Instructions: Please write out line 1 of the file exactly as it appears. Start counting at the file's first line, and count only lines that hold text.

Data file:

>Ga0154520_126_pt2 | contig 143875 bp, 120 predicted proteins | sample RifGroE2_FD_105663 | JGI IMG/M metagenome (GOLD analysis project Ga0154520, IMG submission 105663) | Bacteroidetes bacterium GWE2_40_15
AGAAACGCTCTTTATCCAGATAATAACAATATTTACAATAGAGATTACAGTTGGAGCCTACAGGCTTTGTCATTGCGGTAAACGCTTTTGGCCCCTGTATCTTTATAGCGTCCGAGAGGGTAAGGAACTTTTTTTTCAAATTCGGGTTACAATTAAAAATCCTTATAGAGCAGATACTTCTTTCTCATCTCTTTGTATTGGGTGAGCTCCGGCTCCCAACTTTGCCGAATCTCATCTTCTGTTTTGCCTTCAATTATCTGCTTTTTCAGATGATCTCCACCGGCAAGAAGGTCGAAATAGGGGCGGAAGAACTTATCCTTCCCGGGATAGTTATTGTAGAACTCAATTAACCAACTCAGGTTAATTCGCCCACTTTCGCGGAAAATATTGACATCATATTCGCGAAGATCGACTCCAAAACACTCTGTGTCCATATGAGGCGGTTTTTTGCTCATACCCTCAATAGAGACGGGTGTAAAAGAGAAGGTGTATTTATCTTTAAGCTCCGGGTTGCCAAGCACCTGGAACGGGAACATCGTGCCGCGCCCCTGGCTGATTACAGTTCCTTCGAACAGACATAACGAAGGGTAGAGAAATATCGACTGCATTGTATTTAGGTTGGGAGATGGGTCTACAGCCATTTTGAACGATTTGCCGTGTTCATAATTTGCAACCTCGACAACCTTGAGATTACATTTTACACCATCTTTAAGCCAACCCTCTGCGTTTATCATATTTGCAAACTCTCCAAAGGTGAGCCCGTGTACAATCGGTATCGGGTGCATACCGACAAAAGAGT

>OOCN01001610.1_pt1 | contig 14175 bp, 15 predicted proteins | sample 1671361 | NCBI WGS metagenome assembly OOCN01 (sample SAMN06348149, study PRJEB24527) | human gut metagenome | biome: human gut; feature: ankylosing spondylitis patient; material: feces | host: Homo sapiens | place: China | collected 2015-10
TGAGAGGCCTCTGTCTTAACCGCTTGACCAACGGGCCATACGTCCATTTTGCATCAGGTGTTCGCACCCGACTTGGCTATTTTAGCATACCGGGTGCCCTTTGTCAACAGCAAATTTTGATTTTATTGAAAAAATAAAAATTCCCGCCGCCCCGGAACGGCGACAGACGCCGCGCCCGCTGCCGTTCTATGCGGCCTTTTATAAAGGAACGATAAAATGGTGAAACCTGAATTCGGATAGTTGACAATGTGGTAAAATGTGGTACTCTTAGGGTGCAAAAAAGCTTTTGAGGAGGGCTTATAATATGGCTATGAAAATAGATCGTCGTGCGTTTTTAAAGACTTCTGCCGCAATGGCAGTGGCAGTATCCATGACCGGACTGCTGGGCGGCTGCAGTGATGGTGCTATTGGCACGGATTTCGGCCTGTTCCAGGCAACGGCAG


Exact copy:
>Ga0154520_126_pt2 | contig 143875 bp, 120 predicted proteins | sample RifGroE2_FD_105663 | JGI IMG/M metagenome (GOLD analysis project Ga0154520, IMG submission 105663) | Bacteroidetes bacterium GWE2_40_15